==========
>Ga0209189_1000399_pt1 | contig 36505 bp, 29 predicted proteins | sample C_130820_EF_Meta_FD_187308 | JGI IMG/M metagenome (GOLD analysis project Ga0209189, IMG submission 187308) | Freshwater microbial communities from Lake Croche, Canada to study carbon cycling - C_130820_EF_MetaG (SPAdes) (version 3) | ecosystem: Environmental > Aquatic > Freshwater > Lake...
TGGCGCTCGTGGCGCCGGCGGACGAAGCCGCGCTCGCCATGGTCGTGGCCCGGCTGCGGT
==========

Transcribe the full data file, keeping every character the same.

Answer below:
>Ga0209189_1000399_pt1 | contig 36505 bp, 29 predicted proteins | sample C_130820_EF_Meta_FD_187308 | JGI IMG/M metagenome (GOLD analysis project Ga0209189, IMG submission 187308) | Freshwater microbial communities from Lake Croche, Canada to study carbon cycling - C_130820_EF_MetaG (SPAdes) (version 3) | ecosystem: Environmental > Aquatic > Freshwater > Lake...
TGGCGCTCGTGGCGCCGGCGGACGAAGCCGCGCTCGCCATGGTCGTGGCCCGGCTGCGGT